The 2015 Charleston mayoral race will be a historical contest for more than the mere fact that it will be the first in 40 years not to feature Mayor Joseph P. Riley, Jr. This year's race will also be remembered for the sheer amount of money that was raised — and spent — by candidates. As of last week, the currently announced slate of candidates have amassed a combined $1 million-plus in campaign funds.
That might not seem like a lot of cash compared to state and federal elections, where that much money alone is used to pay people to make "homemade" signs to wave at rallies. But for a town that barely makes it into the top 200 most populous cities in the U.S., that figure is a bit of a head-scratcher.
For a couple of points of comparison, let's look at one of Charleston's closest neighbors on that list, Cedar Rapids, Iowa. Only slightly more populous than the Holy City, Cedar Rapids held its last mayoral election in 2013, so one might think that the amount of money raised for such an election would be comparable to the 2015 Charleston mayoral race. Well, it isn't. Incumbent Mayor Ron Corbett had only raised around $74,000 the October before that election. That's only about a third of what the top four candidates in Charleston have — a full six months before Election Day.
Now, one could argue that the 2013 mayoral race in Cedar Rapids featured an incumbent, so the comparison doesn't hold up very well. Or maybe it's just that Iowa politics isn't the same as South Carolina politics. So perhaps an even better metric for figuring out how much Charleston's chief executive's chair is worth would be to look to our nearest state neighbor on that list. That honor falls to Columbia. And the Capital City's 2009 election, the one where current mayor Steve Benjamin emerged victorious for the first time, should suffice.
In October of that year, Benjamin had raised a "record" $102,475 running for mayor. That sounds like a lot, but it's a third of what Charleston mayoral candidate and state Rep. Leon Stavrinakis raised in two months.
Still, is Columbia even a fair comparison? They don't even have a port to worry about. Our fair Charleston has a port. Savannah has a port. Our ports even compete! Surely the Savannah mayoral races run red with the amount of blood candidates, their handlers, and their supporters spilled raising money. I'm thinking Mayor Edna Branch Jackson alone raised a million dollars back in 2011. Or, perhaps, she raised less than $70,000.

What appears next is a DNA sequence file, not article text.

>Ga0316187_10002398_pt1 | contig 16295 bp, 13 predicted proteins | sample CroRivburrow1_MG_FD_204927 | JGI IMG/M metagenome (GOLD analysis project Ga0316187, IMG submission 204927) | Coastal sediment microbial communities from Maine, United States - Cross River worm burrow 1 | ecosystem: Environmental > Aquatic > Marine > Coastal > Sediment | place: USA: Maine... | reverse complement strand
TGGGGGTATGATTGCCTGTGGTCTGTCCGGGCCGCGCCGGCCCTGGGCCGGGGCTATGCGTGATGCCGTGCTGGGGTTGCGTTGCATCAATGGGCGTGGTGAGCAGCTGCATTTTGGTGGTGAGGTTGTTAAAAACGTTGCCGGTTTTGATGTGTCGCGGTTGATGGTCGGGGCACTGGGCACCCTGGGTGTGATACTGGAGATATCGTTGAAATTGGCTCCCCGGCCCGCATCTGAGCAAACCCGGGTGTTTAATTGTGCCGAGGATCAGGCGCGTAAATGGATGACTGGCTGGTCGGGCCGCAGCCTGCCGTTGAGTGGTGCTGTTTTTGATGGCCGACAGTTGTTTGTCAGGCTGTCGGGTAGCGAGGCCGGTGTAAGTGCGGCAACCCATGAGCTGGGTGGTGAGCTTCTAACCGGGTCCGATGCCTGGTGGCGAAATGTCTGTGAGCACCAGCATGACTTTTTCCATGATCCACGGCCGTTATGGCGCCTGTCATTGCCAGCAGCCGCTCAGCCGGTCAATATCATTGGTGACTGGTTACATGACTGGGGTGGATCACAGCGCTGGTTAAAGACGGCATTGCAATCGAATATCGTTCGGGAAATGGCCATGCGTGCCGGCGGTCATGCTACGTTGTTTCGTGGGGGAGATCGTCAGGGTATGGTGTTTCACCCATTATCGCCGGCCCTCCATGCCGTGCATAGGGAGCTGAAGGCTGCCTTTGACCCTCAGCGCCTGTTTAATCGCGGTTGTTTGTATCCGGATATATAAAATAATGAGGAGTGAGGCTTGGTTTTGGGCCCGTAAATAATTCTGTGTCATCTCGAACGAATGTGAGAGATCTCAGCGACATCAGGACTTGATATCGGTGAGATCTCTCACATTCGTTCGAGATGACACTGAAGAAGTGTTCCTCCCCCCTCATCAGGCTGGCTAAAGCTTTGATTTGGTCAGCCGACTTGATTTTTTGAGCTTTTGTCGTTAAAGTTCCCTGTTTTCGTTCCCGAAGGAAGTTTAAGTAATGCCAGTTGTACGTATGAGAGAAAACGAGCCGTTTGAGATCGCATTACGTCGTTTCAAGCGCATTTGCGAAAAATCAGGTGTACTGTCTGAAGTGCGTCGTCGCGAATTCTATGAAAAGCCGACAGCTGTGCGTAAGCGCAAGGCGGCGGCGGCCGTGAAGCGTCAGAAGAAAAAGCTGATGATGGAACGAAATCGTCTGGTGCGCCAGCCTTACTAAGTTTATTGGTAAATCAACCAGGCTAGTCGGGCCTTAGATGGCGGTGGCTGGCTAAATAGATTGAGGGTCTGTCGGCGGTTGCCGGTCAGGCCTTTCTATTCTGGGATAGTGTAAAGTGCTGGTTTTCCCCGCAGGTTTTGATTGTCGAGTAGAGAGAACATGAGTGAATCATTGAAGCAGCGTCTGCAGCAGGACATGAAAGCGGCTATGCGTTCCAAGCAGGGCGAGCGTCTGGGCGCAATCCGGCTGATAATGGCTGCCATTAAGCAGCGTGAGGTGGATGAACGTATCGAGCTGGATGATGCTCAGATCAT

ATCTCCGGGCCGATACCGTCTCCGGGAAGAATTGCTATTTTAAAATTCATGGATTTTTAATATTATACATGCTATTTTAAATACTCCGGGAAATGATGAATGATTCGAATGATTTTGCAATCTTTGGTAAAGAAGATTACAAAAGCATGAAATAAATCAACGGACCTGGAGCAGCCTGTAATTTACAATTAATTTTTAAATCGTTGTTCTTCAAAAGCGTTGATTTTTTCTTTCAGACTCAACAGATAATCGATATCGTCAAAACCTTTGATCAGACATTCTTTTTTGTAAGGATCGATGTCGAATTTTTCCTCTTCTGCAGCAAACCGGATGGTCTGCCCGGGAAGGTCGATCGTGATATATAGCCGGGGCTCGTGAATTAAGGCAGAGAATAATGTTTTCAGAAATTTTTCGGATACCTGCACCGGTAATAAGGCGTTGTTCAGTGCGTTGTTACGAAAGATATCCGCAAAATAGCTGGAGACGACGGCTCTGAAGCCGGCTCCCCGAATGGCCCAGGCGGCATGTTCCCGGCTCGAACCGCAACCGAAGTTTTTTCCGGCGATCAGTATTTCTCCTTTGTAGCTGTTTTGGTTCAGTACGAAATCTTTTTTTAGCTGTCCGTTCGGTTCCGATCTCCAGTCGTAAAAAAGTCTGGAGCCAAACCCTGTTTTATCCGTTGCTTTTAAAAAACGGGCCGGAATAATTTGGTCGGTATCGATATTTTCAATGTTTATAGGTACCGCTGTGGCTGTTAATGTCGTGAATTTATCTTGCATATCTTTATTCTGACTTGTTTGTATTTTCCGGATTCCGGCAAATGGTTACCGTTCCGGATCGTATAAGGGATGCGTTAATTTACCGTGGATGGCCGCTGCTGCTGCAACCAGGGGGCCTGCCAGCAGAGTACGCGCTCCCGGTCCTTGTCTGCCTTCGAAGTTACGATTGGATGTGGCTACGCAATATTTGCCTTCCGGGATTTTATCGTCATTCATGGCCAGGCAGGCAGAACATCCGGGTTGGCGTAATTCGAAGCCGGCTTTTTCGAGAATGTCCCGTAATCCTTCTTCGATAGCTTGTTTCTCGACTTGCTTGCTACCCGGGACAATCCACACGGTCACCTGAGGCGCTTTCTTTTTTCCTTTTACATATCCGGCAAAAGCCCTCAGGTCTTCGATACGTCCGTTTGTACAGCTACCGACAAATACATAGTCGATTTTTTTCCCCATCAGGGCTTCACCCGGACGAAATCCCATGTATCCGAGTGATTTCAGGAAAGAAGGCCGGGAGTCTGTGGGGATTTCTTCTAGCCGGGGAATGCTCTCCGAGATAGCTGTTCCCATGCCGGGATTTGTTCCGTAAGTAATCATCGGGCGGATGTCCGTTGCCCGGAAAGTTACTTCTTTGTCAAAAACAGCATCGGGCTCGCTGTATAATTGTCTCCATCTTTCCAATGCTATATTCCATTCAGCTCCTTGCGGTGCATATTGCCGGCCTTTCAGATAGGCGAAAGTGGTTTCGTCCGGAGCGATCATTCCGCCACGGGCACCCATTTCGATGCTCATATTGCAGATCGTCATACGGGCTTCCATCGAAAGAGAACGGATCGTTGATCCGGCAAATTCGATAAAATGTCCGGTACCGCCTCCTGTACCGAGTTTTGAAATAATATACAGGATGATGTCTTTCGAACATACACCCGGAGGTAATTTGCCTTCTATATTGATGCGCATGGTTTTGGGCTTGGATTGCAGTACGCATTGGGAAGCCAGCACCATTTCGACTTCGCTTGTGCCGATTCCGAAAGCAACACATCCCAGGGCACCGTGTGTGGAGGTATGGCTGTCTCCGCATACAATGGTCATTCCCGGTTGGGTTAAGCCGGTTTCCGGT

So, if the size of the city is not a determinant of fund-raising levels for a mayoral race, what else could it be? Could it be the fact that Charleston has what is known in local government parlance as a "strong" mayor, or a mayor who is a full-time city manager with powers that extend outside of council meetings? Well, Mayor Keith Summey of North Charleston is a strong mayor, and he has raised only about $130,000, according to his most recent filing to the S.C. Ethics Commission. But even the relatively fat paycheck associated with being a strong mayor only makes sense if the candidates are personally putting up all this lucre for the chance to be mayor.
It seems to me the only variable that I haven't looked at, in my completely unscientific and not terribly accurate manner, is that one variable that everyone loves to hate: our status as one of the nation's premier tourist towns. Who doesn't want to be the mayor of the No. 1 city in America, if not the world?
Even though we may never know the reason for the insane amount of money being raised here, one thing is for certain: it's probably the only thing we'll have to talk about for the next six months. It's not like the candidates actually have something to say.
There will be lots of vapid sound bites, flashy websites, urgent emails, innocuous tweets, and downloadable PDFs describing the candidates' ideas for a better Charleston, but sadly, most of these will revolve around the same buzzwords and nonsense that all of their fellow candidates will be using. Yes, we must continue to grow industry and fix transportation — both of which are wonderful things — but without actual concrete information to support them, these ideas are about as meaningful as a high school presidential candidate's promise of "free ice cream every day" if he or she wins.
Then again, most student body presidents seem to do just fine spending $50 on poster board and permanent markers. Personally, I'd rather see that kind of on-the-cheap campaign instead of this million-dollar mess where candidates spout off vague, nearly meaningless pronouncements.